As in the classic medial arthrotomy, in which the deep medial collateral is released as part of the approach, we recommend, in the lateral approach, desperiostization of the lateral portion of the tibia, thus detaching the distal insertion of the iliotibial tract from the tubercle of Gerdy. This step already releases one of the three major soft tissue structures involved in valgus deformity (the other two being the lateral collateral ligament and the popliteal tendon). In cases of mild and reducible deformity, this already resolves the ligament balance. For this reason, we strongly believe that the indication of the lateral approach is advantageous even in milder cases, solving at the same time the ligament balance and patellar tracking.

Exposing the tibia is actually a little more difficult with this access. This is mainly due to the fact that the TAT is lateralized, which opens a smaller window of vision (the space between the TAT and the lateral collateral is much smaller than the space between the TAT and the medial collateral). For the same reason, patellar eversion is a more difficult maneuver to perform, which makes the exposure of the tibia more difficult. We recommend spending a little more time on this step for adequate exposure of the tibia and consequent correct understanding of the structures and their relationships.

Keblish’s original description includes an anterior tibial tubercle osteotomy (ATT) for further exposure. We do not believe it to be necessary in the vast majority of cases. However, in certain situations such as in severe valgus knees or after a previous tibial osteotomy, patella’s eversion may be compromised and the patellar ligament may be particularly prone to spontaneous avulsion by forceful retraction, especially if patella cannot be everted with the knee flexed at 90°. In these situations, the surgeon should not hesitate to perform an ATT. This is a safe and effective procedure. It also may simplify proper positioning of the tibial component in severe valgus knees, avoiding internal rotation of the tibial component. However, careful fixation of the tuberosity is mandatory [11].

4.2 Soft tissue balancing

The goal of ligament balance is to achieve symmetrical rectangular extension and flexion gaps. This can be achieved through several techniques, summarized in just two main philosophies: “Mesaured ressection” and “Gap balancing.” Gap balancing relies on ligament releases prior to bone cuts. There are basically two gap balancing sequences. One relies on balancing the flex gap first, and the other technique initially balances the knee in extension. On the other hand, bony landmarks such as the transepicondylar axis and the posterior condylar axis are used to set femoral component rotation when using a measured resection technique. Bone cuts are initially made independent of soft tissue tension.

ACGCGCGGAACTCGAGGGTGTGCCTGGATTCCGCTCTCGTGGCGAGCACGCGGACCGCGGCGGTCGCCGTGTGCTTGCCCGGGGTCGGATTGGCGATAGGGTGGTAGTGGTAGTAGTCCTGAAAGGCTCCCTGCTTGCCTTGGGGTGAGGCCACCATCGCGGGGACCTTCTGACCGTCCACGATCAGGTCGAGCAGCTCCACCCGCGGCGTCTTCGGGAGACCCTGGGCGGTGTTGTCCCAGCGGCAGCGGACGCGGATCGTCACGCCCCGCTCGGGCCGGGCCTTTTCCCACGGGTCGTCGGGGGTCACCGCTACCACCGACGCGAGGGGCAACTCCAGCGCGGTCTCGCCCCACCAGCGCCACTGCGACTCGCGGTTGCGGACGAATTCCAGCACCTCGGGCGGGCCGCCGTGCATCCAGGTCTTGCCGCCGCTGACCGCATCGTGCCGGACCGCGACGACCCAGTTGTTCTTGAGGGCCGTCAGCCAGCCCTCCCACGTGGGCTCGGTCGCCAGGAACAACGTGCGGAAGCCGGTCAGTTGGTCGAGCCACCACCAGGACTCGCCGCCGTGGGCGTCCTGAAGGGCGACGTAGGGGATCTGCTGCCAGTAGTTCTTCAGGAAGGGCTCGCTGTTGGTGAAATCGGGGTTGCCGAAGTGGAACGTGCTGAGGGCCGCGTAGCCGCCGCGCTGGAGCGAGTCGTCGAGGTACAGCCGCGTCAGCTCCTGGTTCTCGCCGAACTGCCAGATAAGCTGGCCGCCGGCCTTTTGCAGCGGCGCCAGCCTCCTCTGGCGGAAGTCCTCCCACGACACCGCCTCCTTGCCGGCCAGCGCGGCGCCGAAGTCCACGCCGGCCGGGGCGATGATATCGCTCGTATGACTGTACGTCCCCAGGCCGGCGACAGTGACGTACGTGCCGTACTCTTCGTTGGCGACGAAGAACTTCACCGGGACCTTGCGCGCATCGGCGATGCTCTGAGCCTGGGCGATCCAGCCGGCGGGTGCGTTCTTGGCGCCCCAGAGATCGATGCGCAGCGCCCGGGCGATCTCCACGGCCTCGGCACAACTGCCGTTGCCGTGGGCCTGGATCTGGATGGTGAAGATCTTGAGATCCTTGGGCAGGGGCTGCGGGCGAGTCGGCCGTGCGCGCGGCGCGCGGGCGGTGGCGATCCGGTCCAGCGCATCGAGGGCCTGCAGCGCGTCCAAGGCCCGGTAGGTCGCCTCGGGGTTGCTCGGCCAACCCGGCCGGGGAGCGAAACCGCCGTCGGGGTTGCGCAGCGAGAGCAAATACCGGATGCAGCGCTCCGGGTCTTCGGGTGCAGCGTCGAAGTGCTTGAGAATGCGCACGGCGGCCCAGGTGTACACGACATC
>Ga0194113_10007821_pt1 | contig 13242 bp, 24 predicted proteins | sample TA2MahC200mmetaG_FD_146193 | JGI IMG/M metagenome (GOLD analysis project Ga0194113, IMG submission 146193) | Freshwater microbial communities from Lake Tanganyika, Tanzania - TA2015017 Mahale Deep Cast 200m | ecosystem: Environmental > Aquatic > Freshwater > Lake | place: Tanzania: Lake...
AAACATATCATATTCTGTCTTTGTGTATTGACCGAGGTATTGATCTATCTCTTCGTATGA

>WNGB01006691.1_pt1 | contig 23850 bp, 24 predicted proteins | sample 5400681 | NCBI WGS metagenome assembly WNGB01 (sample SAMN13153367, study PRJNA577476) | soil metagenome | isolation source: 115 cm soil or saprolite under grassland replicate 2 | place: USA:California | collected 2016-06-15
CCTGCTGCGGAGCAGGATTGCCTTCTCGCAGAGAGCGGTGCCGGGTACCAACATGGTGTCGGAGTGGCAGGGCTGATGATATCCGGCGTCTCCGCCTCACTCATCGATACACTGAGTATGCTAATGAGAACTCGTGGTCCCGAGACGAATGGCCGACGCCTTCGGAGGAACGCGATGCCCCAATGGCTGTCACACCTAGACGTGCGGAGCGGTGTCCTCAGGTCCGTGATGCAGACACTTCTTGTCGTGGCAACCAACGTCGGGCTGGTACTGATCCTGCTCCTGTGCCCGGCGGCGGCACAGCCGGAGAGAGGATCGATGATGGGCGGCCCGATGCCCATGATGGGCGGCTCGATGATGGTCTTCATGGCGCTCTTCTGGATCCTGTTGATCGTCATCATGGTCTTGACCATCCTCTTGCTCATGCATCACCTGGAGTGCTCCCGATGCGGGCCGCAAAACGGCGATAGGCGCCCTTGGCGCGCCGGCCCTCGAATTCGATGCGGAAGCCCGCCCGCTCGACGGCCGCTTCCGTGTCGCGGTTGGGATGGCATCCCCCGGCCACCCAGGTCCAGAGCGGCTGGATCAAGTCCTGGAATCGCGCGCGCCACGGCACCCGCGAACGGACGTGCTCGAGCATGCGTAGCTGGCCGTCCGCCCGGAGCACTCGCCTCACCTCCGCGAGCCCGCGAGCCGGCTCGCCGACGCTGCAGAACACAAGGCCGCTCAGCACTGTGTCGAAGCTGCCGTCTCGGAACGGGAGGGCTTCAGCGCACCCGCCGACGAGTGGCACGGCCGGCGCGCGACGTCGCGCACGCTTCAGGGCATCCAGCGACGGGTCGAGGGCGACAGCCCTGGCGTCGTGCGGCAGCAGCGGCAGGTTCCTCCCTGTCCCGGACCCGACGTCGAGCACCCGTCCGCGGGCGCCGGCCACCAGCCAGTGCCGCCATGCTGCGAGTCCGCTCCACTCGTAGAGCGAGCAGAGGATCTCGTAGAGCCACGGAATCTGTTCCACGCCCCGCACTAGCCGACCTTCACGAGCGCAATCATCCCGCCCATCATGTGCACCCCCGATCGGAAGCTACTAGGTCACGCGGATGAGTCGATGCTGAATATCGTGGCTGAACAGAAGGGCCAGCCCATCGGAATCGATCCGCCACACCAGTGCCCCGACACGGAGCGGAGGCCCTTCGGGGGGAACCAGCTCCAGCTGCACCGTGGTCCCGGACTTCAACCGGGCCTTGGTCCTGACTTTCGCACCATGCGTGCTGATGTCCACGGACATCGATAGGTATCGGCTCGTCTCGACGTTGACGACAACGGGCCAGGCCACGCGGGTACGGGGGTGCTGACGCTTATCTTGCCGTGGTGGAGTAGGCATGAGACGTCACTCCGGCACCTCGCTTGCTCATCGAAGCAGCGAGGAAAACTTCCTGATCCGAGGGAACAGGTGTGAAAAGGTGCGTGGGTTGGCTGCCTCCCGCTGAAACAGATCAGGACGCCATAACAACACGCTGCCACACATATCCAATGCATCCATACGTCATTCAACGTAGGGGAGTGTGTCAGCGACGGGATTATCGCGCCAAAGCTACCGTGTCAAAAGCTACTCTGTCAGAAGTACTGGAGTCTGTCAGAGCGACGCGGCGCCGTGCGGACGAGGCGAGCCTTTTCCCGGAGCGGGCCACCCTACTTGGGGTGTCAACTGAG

Regardless of the philosophy used, gap balancing, or measured resection or a combination of both, in general we can say that the ligament balance of valgus deformity depends on the release of tense lateral structures and the tensioning of attenuated medial structures. Unfortunately, many authors have described several sequences for the serial release of these structures, and there is still no consensus on the best technique.

4.2.1 Release of lateral structures

Ligaments can be released through pie-crusting, subperiosteal release, transverse section, or osteotomy. Unfortunately, there is no consensus among the authors on a sequence for carrying out the releases. The releases should be performed in full extension, by using spreaders to check the tension of the medial and lateral compartments. After each release, the surgeon should evaluate the alignment and the stability of the knee, in order to achieve a symmetrical rectangular extension and flexion gaps [6].

Krackow et al. [5] advocate the release of the ilio tibial band (ITB), followed by the lateral colateral ligament (LCL), next by the posterolateral corner structures (PLC) and the gastrocnemius muscle lateral head (LHG).

Buechel [13] presented a sequential three-step lateral release, which included elevation: (1) the ITB from Gerdy’s tubercle; (2) the LCL and popliteous tendon (POP); and (3) the entire periosteum of the fibular head.

Ranawat et al. [1] described a stepwise technique in which the first structure to be released is the posterior cruciate ligament (PCL). When necessary, the ITB and the LCL are released with multiple stab incisions, the so-called “pie-crusting” technique. The POP is normally preserved.

Favorito et al. [14] proposed that LCL is the first structure to be released. The next sequential release follows the POP (an important structure for rotational and valgus stability in flexion), the PLC, the femoral insertion of the LHG, and finally, the ITB.

Whiteside [15] described a release sequence based on the tension of ligaments in flexion and extension: For tight knees both in flexion and extension, the LCL and POP tendon are released. For those knees, tightness remains in extension and only ITB is released. Posterior capsular release is performed only when necessary for persistent lateral tightness.

An alternative technique for lateral structure release was described by Brilhault et al. [16]. A sliding osteotomy of the lateral epicondyle contains LCL and POP insertions.

4.2.2 Tensioning of medial structures

As described by Krackow et al. [17], when the MCL is attenuated and there is a residual medial laxity, the authors suggest tightening of the medial structures. The advancement of the MCL from the epicondyle or a division and imbrication in order to tighten, it can be performed.